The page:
How Healthy People Think

Back in 2003 when I got my first job out of college I worked with this girl named Deb.

Deb seemed to think her job description included telling everyone who would listen how miserable her life was on a daily basis. She complained about everything: her family, her friends, her boyfriend, her body, her job, her car, her cat.

So one day we’re out to lunch with a few co-workers and Deb starts going off about something … don’t remember what exactly.

I do, however, remember what this one guy Todd said in response to Deb’s little tirade.

Todd [sarcastic, mocking tone]: “Wow, your life sure does suck.”

Now we’re all sitting at the table with our mouths open waiting to see what will happen next.

It was one of those situations where you knew something bad was about to go down … but you don’t dare look away.

After a good 10 seconds of awkward silence, Deb got up, launched into an expletive-filled tirade that drew attention from everyone in the restaurant, and stormed out.

It was epic.

But what happened next may surprise you.

From that day forward, something changed for Deb. She complained less. She smiled more. She was actually fun to be around for the first time.

You see, Deb was used to receiving assurances and sympathy from others. She fed off it. But Todd’s highly inappropriate yet impeccably-timed comment must have triggered something in her.

It caused a shift in her mindset.

Henry Ford famously said, “Whether you think that you can or you can’t, you’re usually right.”

Turns out Mr. Ford was right.

The Science of Self-belief

Legendary psychologist Albert Bandura coined the term “self efficacy” back in 1977 in his landmark research paper, Self-efficacy: Toward a Unifying Theory of Behavioral Change.

According to Bandura’s theory, people with high self-efficacy—those who believe in themselves—are more likely to:

  • Take on tougher challenges
  • Persevere longer
  • Exhibit more resiliency in the face of failure
  • Recover quickly from setbacks and disappointments

People with a weak sense of self-efficacy, on the other hand:

  • Avoid challenges
  • Think difficult tasks and situations are beyond their capabilities
  • Continue to focus on their failures
  • Lose confidence in their personal abilities

The extent to which you believe in yourself has massive implications on almost everything you do.

Especially your health.

How Self-efficacy Affects Your Health

Stanford University psychologist Carol Dweck says there are types of mindsets: fixed and growth-oriented.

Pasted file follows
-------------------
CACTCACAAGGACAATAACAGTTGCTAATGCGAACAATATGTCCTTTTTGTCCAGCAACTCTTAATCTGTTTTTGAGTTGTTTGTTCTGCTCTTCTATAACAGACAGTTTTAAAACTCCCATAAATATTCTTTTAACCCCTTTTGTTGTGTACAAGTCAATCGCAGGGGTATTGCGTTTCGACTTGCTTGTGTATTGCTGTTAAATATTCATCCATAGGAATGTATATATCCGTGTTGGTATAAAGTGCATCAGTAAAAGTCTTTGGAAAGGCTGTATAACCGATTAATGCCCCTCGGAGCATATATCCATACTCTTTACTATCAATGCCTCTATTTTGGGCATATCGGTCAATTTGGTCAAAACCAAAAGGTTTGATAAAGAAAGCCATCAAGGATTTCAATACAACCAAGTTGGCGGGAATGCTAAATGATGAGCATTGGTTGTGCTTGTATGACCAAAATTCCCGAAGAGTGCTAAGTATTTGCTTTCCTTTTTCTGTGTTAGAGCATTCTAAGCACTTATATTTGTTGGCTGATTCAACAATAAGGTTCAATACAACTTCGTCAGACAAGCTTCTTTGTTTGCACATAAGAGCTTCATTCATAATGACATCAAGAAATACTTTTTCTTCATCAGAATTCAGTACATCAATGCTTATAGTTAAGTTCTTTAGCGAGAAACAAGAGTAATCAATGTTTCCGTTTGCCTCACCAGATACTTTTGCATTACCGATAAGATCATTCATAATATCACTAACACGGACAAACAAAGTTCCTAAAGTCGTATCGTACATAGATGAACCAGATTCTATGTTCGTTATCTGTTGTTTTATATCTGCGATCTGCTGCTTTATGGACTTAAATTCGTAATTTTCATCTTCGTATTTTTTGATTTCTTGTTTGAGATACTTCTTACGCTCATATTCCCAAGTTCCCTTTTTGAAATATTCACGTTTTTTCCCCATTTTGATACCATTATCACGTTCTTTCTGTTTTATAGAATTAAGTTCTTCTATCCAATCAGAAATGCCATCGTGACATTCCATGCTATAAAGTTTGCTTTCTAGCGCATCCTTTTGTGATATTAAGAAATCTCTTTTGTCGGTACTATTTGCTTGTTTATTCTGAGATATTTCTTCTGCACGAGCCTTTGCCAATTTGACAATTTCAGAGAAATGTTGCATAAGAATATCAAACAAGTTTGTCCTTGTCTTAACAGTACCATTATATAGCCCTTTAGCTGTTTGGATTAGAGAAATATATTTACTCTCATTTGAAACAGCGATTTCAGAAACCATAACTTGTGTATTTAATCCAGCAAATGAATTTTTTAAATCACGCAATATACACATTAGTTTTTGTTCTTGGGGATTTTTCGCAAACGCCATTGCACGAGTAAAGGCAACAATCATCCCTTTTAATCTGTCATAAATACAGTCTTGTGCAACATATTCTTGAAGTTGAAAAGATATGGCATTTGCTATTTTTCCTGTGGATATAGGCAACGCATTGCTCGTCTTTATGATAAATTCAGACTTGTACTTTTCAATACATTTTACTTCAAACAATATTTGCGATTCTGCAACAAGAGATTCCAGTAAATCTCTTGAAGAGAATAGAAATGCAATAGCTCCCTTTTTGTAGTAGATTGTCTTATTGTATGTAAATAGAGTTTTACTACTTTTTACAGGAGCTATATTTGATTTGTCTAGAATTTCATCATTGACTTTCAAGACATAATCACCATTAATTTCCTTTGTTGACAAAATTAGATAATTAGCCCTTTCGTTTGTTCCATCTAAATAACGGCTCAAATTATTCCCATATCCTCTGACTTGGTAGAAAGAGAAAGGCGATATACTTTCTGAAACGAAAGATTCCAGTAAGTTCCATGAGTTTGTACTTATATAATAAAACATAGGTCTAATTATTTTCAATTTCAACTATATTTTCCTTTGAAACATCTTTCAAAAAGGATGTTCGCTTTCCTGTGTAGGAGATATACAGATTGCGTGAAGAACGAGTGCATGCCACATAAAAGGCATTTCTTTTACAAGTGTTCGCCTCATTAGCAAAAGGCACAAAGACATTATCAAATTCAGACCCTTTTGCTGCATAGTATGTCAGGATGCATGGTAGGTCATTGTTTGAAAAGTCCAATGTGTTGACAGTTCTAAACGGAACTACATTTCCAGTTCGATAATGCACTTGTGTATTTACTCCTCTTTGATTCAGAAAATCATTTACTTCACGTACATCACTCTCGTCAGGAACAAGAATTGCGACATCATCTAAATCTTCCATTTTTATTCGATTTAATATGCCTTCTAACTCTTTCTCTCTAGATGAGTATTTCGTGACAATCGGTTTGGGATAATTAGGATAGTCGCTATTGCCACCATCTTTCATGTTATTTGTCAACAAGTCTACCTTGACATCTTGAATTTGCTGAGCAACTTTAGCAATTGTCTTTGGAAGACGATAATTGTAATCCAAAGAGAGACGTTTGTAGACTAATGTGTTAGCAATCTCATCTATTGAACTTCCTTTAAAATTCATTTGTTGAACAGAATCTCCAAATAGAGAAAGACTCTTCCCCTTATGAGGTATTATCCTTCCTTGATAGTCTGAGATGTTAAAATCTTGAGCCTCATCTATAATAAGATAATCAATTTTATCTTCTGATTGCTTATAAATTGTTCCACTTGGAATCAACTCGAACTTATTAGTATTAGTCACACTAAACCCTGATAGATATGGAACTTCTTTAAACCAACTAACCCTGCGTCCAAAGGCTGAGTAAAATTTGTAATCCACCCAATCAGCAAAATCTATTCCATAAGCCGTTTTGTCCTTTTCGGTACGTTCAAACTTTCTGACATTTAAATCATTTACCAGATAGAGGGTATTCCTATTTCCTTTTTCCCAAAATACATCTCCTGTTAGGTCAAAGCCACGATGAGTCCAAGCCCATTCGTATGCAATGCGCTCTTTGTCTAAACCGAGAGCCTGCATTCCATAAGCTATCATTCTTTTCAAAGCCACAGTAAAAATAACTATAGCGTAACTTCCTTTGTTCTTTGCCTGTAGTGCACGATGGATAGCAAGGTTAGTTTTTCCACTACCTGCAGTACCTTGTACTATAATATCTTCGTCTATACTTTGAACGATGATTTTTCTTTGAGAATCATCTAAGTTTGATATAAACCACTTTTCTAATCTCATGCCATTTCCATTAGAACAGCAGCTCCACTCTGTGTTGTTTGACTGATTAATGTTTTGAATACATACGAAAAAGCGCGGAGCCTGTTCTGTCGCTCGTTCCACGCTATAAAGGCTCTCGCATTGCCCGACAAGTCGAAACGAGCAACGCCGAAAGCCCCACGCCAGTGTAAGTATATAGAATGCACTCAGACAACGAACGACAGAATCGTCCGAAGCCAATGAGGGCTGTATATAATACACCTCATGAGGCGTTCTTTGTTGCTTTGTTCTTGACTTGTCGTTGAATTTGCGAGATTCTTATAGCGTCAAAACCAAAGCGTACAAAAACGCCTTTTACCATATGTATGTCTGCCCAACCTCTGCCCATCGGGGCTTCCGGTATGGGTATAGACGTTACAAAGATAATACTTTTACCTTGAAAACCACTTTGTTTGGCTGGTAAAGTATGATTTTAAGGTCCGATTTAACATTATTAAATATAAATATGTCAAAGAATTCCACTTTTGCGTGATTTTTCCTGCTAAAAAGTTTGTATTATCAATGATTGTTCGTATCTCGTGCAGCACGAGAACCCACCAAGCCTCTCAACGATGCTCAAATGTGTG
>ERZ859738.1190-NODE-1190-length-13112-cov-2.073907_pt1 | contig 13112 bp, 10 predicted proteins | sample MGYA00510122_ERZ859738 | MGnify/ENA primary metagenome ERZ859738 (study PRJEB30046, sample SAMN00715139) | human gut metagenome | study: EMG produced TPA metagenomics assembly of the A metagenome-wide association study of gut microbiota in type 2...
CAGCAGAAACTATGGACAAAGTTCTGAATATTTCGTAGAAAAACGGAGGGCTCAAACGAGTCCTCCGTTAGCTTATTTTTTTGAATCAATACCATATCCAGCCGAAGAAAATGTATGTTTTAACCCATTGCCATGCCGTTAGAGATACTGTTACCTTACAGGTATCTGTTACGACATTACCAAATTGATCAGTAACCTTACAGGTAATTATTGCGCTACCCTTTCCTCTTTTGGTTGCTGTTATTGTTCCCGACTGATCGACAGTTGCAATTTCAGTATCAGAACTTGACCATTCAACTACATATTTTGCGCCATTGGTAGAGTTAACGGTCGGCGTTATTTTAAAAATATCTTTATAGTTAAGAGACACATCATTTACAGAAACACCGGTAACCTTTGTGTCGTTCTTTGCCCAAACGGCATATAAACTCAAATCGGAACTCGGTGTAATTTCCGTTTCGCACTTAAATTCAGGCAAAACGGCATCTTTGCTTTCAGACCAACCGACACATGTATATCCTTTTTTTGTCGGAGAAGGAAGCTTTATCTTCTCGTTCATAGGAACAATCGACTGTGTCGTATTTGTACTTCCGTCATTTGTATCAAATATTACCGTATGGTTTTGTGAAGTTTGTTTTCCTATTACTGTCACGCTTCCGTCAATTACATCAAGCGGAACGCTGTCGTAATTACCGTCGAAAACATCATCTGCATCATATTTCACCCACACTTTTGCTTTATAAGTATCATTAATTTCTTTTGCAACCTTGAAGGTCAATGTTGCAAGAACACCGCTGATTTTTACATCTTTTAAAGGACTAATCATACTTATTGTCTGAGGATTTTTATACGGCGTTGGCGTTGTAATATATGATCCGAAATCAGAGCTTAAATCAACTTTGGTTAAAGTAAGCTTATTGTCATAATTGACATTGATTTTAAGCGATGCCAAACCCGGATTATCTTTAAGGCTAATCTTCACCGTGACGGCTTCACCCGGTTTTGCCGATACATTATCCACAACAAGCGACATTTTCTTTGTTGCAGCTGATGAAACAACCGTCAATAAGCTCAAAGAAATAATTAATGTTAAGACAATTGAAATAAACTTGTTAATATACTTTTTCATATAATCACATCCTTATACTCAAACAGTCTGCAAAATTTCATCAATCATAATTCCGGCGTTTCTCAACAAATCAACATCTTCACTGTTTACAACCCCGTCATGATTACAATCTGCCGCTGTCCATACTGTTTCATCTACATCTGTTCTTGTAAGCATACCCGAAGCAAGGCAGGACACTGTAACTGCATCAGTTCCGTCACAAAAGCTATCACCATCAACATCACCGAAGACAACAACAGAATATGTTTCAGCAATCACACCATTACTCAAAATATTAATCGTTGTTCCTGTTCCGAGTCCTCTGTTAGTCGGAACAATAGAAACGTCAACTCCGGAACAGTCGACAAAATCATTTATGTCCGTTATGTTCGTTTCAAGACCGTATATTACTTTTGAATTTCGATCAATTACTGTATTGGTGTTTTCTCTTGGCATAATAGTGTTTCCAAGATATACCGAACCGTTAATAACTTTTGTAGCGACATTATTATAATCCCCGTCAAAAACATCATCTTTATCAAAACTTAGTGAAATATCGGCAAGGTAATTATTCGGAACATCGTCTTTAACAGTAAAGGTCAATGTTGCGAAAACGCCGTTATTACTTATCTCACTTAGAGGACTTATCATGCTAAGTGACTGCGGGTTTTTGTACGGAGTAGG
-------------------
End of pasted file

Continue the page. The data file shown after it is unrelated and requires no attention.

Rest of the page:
People with a fixed mindset believe talent alone creates success. They think “either you’re born with it or you’re not.”

People with a growth mindset think you can create your own success by working hard, practicing, and learning. They take on challenges even at the risk of failing. They embrace failure because they know they’ll learn valuable lessons from it.

Here’s a good summary of the differences between the two:

self efficacy

The link between your mindset and your health is well supported by empirical evidence.

1. In a study published in the journal Psychological Science, one hotel cleaning crew was told that the work they do is good exercise and satisfies the Surgeon General’s recommendations for an active lifestyle. A second cleaning crew was not given this information. When researchers compared the two groups four weeks later, they found the first group showed a decrease in weight, blood pressure, body fat, waist-to-hip ratio, and body mass index.

Mindset alone caused physiological changes in their body.

2. In another study, researchers found that optimists are generally healthier and are more likely to take proactive measures to protect their health. The study authors concluded: “optimism is related to indicators of better physical health.”

3. The book Predicting Health Behaviour details how choices affecting your health, such as smoking, exercise, dieting, etc. are highly dependent on your level of self-efficacy.

The authors state:

Self-efficacy beliefs are cognitions that determine whether health behavior change will be initiated, how much effort will be expended, and how long it will be sustained in the face of obstacles and failures. Self-efficacy influences how high people set their health goals (e.g., “I intend to reduce my smoking,” or “I intend to quit smoking altogether”).

4. Finally, in Bandura’s book, Self-Efficacy in Changing Societies, he says: